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Agriculture Secretary Calls on States to Take Action to Improve SNAP Administration for Families in Need

Press Release
Release No.
FNS 001.24
Contact: FNS Press Team

WASHINGTON, Feb. 8, 2024 – Today, Agriculture Secretary Tom Vilsack issued a letter to 47 U.S. governors conveying concerns about how challenges in state administration of the Supplemental Nutrition Assistance Program (SNAP) are affecting American families. The letter underlines the urgency of the situation and encourages immediate state actions to improve.

The administration of SNAP by law falls under states, which each have a dedicated state agency leader. The federal government reimburses states for half the cost of administering SNAP, which totaled nearly $6 billion in Fiscal Year 2023.

"SNAP serves as our nation’s foundational safety net, a crucial resource for the well-being of low-income families, older adults, and individuals with disabilities,” wrote Secretary Vilsack in the letter. “Timely and accurate SNAP processing is critical to meeting the nutrition needs of low-income families and protecting the integrity of SNAP. Americans in need should have access to essential benefits without unnecessary delays. States must deliver benefits in the right amounts, to the right individuals, in the required periods of time.”

USDA is deeply concerned about the consequences that delayed and/or inaccurate SNAP benefits can have on families in need. USDA is urging states to take immediate action by:

  • Considering options available to them that can streamline and simplify processes, such as cutting back on unnecessary paperwork and assigning the longest certification periods allowable for the household; and
  • Investing in systems and staffing to support modern business models and delivery systems.

While the administration of SNAP is, by law, a state responsibility, the program is federally monitored, and USDA’s Food and Nutrition Service has taken – and continues to take – numerous actions to support states in ensuring all those in need of nutrition assistance receive timely and accurate benefits. For example, FNS is:

  • Engaging directly with states through onsite visits, virtual trainings and office hours;
  • Providing updated guidance and tools on effective practices and innovative strategies;
  • Requiring states that fall short of certain benchmarks to implement corrective action plans;
  • Awarding $5 million in grants per year to select state agencies to develop and implement projects that use technology to improve the quality and efficiency of SNAP application and eligibility determination systems; and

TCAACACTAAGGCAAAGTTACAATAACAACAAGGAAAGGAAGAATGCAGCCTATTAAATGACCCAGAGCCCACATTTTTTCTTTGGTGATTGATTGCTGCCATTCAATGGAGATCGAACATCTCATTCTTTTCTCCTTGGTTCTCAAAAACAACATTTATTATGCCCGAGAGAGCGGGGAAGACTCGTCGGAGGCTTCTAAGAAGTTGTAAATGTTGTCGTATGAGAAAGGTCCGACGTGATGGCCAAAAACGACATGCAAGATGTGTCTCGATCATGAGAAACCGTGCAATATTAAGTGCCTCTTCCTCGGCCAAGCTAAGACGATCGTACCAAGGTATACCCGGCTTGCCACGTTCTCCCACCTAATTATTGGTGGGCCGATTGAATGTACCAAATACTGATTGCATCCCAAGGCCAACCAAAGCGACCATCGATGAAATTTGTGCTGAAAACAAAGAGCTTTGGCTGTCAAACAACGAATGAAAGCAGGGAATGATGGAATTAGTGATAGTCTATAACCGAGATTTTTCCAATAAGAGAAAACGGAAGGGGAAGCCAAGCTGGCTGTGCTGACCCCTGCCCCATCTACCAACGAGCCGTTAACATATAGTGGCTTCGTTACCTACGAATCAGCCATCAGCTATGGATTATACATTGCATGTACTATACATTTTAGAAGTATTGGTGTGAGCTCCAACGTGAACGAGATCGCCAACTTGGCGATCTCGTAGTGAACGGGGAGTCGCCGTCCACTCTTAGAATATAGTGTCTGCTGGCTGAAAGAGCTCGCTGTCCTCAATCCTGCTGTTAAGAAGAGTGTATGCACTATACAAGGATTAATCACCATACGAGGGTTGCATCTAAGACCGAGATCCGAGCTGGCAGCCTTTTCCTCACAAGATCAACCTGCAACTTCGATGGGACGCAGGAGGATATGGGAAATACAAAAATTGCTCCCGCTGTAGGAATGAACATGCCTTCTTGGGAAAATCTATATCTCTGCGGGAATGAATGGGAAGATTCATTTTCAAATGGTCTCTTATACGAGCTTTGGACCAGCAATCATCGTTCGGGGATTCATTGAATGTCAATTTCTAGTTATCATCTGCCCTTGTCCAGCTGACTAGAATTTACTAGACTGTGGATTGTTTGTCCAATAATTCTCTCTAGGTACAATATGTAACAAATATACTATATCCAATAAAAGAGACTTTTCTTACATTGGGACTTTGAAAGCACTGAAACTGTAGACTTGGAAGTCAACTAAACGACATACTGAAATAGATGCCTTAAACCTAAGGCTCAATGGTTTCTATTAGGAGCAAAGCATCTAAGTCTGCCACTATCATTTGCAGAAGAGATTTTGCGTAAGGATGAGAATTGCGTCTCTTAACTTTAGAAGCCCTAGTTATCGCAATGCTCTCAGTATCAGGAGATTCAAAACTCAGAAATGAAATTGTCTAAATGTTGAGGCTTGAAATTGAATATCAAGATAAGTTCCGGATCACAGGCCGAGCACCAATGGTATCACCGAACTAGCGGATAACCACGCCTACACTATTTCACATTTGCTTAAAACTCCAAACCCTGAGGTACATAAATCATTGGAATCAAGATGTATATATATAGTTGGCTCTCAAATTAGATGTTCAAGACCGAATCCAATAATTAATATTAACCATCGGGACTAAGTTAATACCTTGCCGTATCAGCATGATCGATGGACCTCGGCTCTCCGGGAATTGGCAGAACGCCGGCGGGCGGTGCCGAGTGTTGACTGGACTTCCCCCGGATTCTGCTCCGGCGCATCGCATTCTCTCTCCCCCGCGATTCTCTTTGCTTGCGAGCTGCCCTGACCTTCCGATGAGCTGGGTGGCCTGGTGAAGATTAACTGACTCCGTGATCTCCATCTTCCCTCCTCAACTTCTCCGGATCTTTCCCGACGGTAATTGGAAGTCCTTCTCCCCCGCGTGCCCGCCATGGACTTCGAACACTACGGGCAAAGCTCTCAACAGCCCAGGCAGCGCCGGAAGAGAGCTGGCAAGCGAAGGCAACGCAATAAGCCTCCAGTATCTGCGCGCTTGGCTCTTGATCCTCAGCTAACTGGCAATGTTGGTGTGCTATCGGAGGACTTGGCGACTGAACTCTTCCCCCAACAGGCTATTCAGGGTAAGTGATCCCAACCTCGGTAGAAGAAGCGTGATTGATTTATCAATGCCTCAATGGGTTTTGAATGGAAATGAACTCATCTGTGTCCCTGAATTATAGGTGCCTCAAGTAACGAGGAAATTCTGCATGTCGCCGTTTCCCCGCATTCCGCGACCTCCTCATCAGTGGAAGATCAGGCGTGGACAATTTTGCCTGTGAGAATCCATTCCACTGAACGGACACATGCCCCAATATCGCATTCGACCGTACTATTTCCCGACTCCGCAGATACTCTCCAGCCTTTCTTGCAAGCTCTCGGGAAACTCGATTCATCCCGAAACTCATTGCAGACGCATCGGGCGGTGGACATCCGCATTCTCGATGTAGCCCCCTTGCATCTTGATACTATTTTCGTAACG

• Contracting with national payroll data providers to help states improve income verification for SNAP applicants and recipients, which is expected to reduce payment errors and improve the timely processing of applications and recertifications.

USDA will continue to work collaboratively with states to improve their SNAP operations and hold them accountable for fulfilling their legal obligations. Vilsack concluded, "We share your desire to build strong service delivery systems that meet the needs of low-income people, and we look forward to continuing our work together to strengthen the nutrition security of American families."

Secretary Vilsack’s letters to governors can be found here.

USDA’s Food and Nutrition Service works to end hunger and improve food and nutrition security through a suite of 16 nutrition assistance programs, such as the school breakfast and lunch programs, WIC and SNAP. Together, these programs serve 1 in 4 Americans over the course of a year, promoting consistent and equitable access to healthy, safe and affordable food essential to optimal health and well-being. FNS also provides science-based nutrition recommendations through the co-development of the Dietary Guidelines for Americans. FNS’s report, “Leveraging the White House Conference to Promote and Elevate Nutrition Security: The Role of the USDA Food and Nutrition Service,” highlights ways the agency will support the Biden-Harris Administration’s National Strategy, released in conjunction with the historic White House Conference on Hunger, Nutrition, and Health in September 2022. To learn more about FNS, visit and follow @USDANutrition.


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Page updated: February 08, 2024